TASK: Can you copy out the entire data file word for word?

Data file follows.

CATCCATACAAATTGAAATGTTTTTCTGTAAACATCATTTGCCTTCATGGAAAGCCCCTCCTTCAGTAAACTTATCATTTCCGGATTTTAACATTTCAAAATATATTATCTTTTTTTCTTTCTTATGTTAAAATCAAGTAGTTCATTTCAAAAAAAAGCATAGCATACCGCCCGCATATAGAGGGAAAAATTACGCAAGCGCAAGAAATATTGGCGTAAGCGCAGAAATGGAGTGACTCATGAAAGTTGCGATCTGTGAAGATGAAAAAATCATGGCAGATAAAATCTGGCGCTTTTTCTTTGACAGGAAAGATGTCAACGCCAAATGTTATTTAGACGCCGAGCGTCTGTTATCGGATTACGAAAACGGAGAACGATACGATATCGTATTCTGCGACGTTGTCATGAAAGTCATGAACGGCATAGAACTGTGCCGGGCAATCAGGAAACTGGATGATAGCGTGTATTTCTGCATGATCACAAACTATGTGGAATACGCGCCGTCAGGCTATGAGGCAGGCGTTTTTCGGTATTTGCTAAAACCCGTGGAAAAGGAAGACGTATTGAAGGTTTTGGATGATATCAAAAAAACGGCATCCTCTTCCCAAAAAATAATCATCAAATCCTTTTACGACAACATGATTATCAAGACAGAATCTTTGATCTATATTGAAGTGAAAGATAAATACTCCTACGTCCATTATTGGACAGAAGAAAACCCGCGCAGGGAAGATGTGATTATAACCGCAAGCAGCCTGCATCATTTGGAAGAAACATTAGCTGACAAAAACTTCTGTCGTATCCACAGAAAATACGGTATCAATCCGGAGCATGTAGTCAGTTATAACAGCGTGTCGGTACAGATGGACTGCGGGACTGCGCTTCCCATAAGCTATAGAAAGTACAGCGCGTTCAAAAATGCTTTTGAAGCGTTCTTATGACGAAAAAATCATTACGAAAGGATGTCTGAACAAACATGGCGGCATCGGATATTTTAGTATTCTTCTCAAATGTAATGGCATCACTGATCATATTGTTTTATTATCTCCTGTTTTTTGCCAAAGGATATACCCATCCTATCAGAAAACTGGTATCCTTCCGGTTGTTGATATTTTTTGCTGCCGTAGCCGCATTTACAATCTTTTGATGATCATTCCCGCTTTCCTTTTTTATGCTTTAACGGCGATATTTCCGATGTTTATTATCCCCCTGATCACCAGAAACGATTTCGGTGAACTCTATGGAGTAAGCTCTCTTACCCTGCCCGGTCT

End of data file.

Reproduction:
CATCCATACAAATTGAAATGTTTTTCTGTAAACATCATTTGCCTTCATGGAAAGCCCCTCCTTCAGTAAACTTATCATTTCCGGATTTTAACATTTCAAAATATATTATCTTTTTTTCTTTCTTATGTTAAAATCAAGTAGTTCATTTCAAAAAAAAGCATAGCATACCGCCCGCATATAGAGGGAAAAATTACGCAAGCGCAAGAAATATTGGCGTAAGCGCAGAAATGGAGTGACTCATGAAAGTTGCGATCTGTGAAGATGAAAAAATCATGGCAGATAAAATCTGGCGCTTTTTCTTTGACAGGAAAGATGTCAACGCCAAATGTTATTTAGACGCCGAGCGTCTGTTATCGGATTACGAAAACGGAGAACGATACGATATCGTATTCTGCGACGTTGTCATGAAAGTCATGAACGGCATAGAACTGTGCCGGGCAATCAGGAAACTGGATGATAGCGTGTATTTCTGCATGATCACAAACTATGTGGAATACGCGCCGTCAGGCTATGAGGCAGGCGTTTTTCGGTATTTGCTAAAACCCGTGGAAAAGGAAGACGTATTGAAGGTTTTGGATGATATCAAAAAAACGGCATCCTCTTCCCAAAAAATAATCATCAAATCCTTTTACGACAACATGATTATCAAGACAGAATCTTTGATCTATATTGAAGTGAAAGATAAATACTCCTACGTCCATTATTGGACAGAAGAAAACCCGCGCAGGGAAGATGTGATTATAACCGCAAGCAGCCTGCATCATTTGGAAGAAACATTAGCTGACAAAAACTTCTGTCGTATCCACAGAAAATACGGTATCAATCCGGAGCATGTAGTCAGTTATAACAGCGTGTCGGTACAGATGGACTGCGGGACTGCGCTTCCCATAAGCTATAGAAAGTACAGCGCGTTCAAAAATGCTTTTGAAGCGTTCTTATGACGAAAAAATCATTACGAAAGGATGTCTGAACAAACATGGCGGCATCGGATATTTTAGTATTCTTCTCAAATGTAATGGCATCACTGATCATATTGTTTTATTATCTCCTGTTTTTTGCCAAAGGATATACCCATCCTATCAGAAAACTGGTATCCTTCCGGTTGTTGATATTTTTTGCTGCCGTAGCCGCATTTACAATCTTTTGATGATCATTCCCGCTTTCCTTTTTTATGCTTTAACGGCGATATTTCCGATGTTTATTATCCCCCTGATCACCAGAAACGATTTCGGTGAACTCTATGGAGTAAGCTCTCTTACCCTGCCCGGTCT